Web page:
(Inside Science) — In 60 years, the climate of Pittsburgh, Pennsylvania, will feel kind of like a contemporary Jonesboro, Arkansas, with higher temperatures and more winter precipitation, according to a new study. That’s assuming fossil fuel emissions continue to rise; if instead we succeed in curbing emissions, Pittsburgh will instead become more like Madison, Indiana.
Pittsburgh is one of 540 cities in the U.S. and Canada for which scientists have found doppelgangers of their climate futures — places where the recent climate is as close as possible to another city’s future climate. Anyone can explore the findings using an online interactive map. The results were published today in the journal Nature Communications.
The researchers compared each city’s expected climate in the 2080s with recorded climates from 1960-1990. To estimate future climates, they took the average of outputs from 27 climate models. Each recent and future climate was characterized by total rainfall and average minimum and maximum temperatures for all four seasons.
Under a scenario with high fossil fuel emissions, the average city’s future climate was more than 500 miles away. Under a low-emissions scenario, that distance dropped to about 300 miles. Western cities tended to “move” toward hotter, drier regions of the American Southwest, while cities in the Northeast grew to resemble humid locations in the Midwest and Southeast.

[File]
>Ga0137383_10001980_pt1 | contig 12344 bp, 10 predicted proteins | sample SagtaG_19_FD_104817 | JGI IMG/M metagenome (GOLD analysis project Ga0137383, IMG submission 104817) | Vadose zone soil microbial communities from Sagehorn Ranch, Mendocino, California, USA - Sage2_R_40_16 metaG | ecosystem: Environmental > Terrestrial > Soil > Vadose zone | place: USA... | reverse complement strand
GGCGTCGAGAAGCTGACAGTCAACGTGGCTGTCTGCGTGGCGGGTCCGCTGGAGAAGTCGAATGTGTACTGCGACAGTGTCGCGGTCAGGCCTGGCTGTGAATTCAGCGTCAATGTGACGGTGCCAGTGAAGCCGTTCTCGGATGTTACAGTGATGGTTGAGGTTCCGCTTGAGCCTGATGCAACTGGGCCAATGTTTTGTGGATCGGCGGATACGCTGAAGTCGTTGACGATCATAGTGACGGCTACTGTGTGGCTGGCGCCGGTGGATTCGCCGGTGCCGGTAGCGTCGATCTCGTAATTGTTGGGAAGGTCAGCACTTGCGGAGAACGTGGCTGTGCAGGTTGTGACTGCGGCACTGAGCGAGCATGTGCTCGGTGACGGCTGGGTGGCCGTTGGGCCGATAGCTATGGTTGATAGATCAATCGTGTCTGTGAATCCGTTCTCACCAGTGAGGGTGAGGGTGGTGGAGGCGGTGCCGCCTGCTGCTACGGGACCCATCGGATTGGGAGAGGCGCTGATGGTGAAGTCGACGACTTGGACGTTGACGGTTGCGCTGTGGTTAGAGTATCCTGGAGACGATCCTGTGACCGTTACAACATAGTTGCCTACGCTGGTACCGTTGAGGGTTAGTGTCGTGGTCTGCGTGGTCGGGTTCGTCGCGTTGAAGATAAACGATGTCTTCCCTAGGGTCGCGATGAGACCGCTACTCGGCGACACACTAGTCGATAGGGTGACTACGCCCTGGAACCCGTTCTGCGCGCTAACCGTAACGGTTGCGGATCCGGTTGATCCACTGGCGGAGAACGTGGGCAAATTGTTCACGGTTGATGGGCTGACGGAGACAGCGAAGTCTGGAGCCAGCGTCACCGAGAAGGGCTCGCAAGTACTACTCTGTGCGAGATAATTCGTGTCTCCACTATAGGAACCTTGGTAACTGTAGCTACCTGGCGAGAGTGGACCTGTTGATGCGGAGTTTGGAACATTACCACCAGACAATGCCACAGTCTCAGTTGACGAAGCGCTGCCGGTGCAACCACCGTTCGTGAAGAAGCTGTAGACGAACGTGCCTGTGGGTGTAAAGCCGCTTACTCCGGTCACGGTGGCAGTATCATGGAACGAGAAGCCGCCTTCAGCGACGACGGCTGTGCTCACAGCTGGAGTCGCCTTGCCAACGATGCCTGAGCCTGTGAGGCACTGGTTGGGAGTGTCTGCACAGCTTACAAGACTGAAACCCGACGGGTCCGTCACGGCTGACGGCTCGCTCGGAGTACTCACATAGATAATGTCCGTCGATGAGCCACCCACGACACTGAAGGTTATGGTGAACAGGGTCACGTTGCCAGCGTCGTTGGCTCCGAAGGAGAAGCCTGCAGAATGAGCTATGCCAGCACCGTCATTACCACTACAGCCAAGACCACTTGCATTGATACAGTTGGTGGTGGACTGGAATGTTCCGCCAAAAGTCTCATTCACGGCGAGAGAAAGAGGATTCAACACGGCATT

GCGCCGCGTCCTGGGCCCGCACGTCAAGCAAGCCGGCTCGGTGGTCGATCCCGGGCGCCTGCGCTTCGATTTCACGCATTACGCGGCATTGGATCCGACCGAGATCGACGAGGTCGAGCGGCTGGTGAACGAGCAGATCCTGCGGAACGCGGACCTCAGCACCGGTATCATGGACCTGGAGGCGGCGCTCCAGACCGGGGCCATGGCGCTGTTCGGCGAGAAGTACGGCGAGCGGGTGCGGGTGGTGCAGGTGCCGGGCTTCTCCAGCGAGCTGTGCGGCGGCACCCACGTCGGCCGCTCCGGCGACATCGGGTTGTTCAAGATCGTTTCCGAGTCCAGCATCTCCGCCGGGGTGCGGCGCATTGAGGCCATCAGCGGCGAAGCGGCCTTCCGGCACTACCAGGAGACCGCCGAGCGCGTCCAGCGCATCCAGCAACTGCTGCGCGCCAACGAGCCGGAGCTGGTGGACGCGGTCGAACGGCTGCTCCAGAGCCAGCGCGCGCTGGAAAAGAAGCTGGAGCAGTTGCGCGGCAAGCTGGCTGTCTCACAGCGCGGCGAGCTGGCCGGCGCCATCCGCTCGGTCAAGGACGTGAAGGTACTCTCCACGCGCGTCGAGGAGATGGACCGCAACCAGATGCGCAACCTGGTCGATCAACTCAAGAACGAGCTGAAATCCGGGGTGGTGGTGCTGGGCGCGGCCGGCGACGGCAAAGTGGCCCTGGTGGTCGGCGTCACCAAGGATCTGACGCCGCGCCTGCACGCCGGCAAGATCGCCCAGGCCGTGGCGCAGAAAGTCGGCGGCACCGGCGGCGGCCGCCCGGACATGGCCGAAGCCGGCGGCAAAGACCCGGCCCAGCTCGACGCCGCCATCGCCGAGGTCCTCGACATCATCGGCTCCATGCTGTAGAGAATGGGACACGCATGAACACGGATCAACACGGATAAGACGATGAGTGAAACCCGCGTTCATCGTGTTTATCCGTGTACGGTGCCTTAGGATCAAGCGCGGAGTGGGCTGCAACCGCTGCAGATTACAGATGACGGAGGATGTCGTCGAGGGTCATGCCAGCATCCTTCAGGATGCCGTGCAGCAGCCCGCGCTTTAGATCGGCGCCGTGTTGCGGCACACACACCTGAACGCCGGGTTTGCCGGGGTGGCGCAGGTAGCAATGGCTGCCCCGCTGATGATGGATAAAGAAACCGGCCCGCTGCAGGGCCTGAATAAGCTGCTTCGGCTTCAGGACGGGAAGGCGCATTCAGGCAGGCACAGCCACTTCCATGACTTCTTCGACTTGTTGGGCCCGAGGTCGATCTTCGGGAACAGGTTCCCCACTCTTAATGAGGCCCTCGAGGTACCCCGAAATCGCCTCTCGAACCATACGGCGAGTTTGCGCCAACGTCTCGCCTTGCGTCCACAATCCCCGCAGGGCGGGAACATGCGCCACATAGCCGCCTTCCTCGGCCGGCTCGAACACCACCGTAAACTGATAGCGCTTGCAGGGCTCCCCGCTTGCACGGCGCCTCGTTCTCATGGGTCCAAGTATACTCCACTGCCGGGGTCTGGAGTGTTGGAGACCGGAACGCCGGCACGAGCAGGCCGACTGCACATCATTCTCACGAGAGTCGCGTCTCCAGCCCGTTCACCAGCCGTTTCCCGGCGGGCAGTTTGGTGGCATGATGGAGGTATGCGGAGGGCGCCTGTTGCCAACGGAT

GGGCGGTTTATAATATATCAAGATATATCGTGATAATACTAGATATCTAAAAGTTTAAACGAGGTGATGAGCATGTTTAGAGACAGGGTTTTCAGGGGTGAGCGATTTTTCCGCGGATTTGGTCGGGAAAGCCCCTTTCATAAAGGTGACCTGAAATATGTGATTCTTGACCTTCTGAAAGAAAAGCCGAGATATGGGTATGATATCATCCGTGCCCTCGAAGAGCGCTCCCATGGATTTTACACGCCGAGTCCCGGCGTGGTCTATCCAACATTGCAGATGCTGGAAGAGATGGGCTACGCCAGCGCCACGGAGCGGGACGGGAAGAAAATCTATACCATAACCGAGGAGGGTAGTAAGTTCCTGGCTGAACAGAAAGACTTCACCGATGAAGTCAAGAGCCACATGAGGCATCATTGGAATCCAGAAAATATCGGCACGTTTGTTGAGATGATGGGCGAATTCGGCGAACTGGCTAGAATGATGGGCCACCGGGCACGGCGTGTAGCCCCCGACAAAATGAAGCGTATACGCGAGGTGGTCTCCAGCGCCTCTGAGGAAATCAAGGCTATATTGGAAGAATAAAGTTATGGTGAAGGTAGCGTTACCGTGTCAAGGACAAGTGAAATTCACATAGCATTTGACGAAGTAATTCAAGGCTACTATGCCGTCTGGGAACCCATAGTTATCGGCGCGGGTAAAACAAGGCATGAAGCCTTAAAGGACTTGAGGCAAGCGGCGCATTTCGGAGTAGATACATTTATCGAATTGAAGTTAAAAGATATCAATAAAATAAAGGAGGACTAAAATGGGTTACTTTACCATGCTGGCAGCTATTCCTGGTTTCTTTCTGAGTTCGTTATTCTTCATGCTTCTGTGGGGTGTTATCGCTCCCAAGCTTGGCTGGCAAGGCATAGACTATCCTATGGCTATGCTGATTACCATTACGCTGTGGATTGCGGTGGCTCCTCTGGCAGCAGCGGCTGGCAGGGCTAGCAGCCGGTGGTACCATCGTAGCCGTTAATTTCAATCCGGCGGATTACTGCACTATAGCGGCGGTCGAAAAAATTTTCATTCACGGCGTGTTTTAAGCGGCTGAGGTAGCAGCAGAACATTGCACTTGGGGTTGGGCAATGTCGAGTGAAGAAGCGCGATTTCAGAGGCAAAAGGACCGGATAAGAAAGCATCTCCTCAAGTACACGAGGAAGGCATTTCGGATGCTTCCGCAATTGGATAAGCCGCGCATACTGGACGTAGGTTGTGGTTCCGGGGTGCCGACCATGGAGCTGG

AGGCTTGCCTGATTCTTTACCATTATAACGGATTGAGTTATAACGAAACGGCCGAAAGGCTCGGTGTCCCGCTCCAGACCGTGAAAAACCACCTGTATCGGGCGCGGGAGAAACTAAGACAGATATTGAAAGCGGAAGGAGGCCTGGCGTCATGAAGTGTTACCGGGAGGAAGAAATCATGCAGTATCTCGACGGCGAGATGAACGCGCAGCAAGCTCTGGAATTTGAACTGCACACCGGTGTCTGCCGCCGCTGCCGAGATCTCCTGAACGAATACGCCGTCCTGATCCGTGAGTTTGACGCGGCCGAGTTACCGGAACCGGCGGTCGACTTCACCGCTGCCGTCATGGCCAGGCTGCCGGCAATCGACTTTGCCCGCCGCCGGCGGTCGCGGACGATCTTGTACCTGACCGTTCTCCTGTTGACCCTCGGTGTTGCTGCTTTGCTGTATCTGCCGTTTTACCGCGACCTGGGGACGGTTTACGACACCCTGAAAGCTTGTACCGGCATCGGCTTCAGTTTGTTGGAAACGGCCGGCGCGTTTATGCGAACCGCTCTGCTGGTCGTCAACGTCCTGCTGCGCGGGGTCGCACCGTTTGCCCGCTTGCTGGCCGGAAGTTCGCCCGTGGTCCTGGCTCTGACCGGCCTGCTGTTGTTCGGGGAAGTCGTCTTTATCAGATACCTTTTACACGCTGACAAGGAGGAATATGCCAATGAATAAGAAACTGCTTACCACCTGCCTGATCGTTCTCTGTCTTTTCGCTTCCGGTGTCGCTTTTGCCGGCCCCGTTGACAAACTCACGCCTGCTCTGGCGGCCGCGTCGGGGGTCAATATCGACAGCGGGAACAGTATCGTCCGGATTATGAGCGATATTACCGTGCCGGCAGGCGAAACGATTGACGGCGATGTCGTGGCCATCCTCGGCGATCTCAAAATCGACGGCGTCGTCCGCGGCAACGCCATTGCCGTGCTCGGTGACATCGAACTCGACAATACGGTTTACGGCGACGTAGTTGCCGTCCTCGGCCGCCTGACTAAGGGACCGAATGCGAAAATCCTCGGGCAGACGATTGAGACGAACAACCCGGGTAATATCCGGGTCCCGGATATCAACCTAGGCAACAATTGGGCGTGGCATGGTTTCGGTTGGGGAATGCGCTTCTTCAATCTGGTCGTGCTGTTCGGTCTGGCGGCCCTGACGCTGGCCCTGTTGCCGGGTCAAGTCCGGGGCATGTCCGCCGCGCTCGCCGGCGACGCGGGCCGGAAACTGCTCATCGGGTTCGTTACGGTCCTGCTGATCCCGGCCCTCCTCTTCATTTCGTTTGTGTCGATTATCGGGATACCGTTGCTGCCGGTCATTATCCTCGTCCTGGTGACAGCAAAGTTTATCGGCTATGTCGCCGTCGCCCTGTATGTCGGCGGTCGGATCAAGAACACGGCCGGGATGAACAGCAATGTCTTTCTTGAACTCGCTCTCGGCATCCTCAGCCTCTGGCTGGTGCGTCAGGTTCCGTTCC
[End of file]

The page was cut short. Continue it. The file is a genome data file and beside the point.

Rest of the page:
For each city, the researchers found the best match they could within the study region, which spanned the western hemisphere north of the equator. However, they struggle to find perfect matches for the future climate of some cities, especially for those along the western and southeastern coasts. For example, compared to its best match of 1960-1990 era Las Palmas, Mexico, the Los Angeles of the 2080s is expected to have more rain in winter and spring and less rain in summer and fall. According to the models, the climate in cities like Los Angeles will be unlike anything that currently exists in North America.
[This article originally appeared on Inside Science.]